Commenting on the work of Terasaki et al. revealing ER’s helicoidal structure, Wallace Marshall writes in the same issue of Cell a Leading Edge report suggesting this sort of study has been neglected in the ‘omics era. Highlighting the work of pioneering biomathematician D’Arcy Wentworth Thompson, he suggests the author’s field has been neglected with the discovery of the genetic code,
...and with it the desire to explain away questions of cellular structure by telling ourselves that geometry is encoded in the genome. Although the genome is not a blueprint that explicitly encodes shape, the genome does encode proteins that sculpt cellular structures, for example by dictating membrane curvature. The existence of such proteins goes against the concepts of D’Arcy Thompson and appeared to be a ﬁnal nail in the cofﬁn of his Pythagorean approach to cell biology.
On the differential equations that helped resolve the ER’s structure, Marshall notes:
The fact that the helicoid shape is predicted without having to know the value of any physical constants is one of the most beautiful and surprising results of this paper. It is not very shocking that physical properties of cellular components contribute to their shape... but usually when one talks about modeling the relation between physical forces and biological structures, one ends up having to know, or at least estimate, the value of various physical constants like elastic moduli, rate constants, and so on.
In this sense, it may be said that the shape of the ER connectors comes from mathematics rather than physics.
This simple mathematics emerges due to the helicoid’s minimal surface: i.e. average curvature of the sheets is zero (as they are saddle-shaped).
Whereas helicoids are not seen that often, another minimal surface, the gyroid, arises in a huge number of contexts. The gyroid contains helical twists similar to the helicoid but, whereas the helicoid is periodic along one axis, the gyroid is periodic in three perpendicular axes.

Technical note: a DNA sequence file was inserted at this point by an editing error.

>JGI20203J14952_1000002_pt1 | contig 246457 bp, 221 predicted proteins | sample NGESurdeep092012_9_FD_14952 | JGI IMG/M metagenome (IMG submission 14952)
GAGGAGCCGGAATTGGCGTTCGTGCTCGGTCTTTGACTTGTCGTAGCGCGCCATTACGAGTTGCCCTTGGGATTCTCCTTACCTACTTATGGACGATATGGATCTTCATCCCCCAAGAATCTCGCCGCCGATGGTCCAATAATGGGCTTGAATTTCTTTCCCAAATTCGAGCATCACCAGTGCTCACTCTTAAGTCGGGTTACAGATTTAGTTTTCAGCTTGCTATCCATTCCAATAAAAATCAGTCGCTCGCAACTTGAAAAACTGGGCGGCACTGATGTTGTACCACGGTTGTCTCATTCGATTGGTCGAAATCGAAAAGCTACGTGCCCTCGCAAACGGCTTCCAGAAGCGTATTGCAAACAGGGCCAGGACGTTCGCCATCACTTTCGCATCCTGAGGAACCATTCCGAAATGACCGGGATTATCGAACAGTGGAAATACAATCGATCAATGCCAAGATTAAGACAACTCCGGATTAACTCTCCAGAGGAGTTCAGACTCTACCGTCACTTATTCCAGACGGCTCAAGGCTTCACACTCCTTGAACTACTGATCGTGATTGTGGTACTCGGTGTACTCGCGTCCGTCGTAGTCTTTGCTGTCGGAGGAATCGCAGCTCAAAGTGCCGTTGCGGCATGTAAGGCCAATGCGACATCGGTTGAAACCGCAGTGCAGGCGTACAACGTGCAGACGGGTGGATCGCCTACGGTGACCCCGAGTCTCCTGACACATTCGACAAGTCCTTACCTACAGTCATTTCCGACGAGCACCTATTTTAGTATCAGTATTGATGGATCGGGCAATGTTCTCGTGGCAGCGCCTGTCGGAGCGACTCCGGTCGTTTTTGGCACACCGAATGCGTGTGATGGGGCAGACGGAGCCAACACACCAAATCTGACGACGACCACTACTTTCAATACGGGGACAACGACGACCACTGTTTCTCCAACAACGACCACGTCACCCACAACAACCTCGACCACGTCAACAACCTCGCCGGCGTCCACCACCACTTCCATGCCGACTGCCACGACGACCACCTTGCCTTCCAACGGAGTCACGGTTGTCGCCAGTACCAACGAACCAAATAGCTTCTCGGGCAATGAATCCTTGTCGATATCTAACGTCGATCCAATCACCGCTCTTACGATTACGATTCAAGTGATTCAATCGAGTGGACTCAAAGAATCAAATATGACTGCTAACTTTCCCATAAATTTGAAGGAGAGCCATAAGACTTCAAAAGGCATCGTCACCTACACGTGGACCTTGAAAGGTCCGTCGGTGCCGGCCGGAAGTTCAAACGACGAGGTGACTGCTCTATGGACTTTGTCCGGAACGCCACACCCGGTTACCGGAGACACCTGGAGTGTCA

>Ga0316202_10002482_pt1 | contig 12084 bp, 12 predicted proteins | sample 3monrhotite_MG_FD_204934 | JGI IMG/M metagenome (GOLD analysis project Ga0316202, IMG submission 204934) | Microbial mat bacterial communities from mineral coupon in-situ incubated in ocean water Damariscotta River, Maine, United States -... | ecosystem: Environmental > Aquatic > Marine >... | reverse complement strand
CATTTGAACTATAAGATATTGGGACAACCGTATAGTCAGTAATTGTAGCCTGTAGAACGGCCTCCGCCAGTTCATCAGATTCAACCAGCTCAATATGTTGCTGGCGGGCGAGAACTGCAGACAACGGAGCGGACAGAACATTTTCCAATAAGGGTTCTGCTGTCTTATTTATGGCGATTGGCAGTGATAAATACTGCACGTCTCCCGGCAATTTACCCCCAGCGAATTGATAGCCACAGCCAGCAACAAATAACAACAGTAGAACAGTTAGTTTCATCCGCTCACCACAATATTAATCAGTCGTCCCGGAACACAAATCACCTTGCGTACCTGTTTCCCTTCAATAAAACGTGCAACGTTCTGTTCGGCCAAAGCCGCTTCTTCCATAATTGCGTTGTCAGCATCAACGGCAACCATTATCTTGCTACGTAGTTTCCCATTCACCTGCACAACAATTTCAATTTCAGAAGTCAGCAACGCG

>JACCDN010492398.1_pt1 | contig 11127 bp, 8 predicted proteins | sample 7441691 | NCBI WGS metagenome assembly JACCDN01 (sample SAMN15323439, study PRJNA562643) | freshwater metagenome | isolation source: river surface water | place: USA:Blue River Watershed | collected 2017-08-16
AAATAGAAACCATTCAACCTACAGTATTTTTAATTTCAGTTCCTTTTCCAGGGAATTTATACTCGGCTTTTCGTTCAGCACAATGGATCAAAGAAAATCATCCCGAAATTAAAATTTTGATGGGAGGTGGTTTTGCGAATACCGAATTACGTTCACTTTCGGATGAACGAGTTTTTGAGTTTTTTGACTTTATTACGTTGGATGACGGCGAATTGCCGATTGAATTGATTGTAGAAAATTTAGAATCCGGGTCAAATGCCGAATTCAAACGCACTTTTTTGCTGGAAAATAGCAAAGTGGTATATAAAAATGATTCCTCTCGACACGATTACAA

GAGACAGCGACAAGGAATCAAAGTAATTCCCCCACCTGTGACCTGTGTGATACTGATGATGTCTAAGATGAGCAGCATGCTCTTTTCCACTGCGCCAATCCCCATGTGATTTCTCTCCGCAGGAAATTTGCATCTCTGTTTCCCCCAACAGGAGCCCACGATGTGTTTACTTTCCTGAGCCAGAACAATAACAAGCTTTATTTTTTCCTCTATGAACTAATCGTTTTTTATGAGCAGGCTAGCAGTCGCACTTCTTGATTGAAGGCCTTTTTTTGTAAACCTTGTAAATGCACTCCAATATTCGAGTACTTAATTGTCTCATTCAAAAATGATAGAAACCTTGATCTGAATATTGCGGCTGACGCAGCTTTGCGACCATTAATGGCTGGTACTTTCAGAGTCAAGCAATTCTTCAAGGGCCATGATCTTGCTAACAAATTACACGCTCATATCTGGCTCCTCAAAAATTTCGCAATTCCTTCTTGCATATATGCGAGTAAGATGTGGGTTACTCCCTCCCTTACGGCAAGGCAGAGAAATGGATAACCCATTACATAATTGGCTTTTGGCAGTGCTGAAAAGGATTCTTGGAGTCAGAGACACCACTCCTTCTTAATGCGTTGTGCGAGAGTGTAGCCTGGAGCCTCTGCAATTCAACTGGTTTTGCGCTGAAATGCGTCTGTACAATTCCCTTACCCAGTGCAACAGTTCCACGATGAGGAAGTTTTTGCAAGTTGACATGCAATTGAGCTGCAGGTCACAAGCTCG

This gives it the abstract (cubic) forms pictured above in diagrams of gyroid formations observed in butterfly scales, which “divide the cubic structure into two regions forming two continuous interpenetrating networks in the system" (maximising the band gap of the scales, related to their interaction with light).
The scales are formed of chitin (a ubiquitous structural biomolecule found across life’s kingdoms), but this is deposited into gaps formed by folds in the plasma membrane separated by smooth ER tubules,
suggesting that the elastic properties of biological membranes may drive the formation of complex-looking minimal surfaces. Under conditions of stress or viral infection, ER can form periodic structures, some of which represent triply periodic minimal surfaces.
The fact that Terasaki et al. needed advanced microscopy methods to visualize their structure suggests that we might not see recognizable mathematical forms because we don’t yet know how to look for them.
Read Thompson’s 1917 masterpiece of biophysics, On Growth and Form (extract pictured above) in full at archive.org.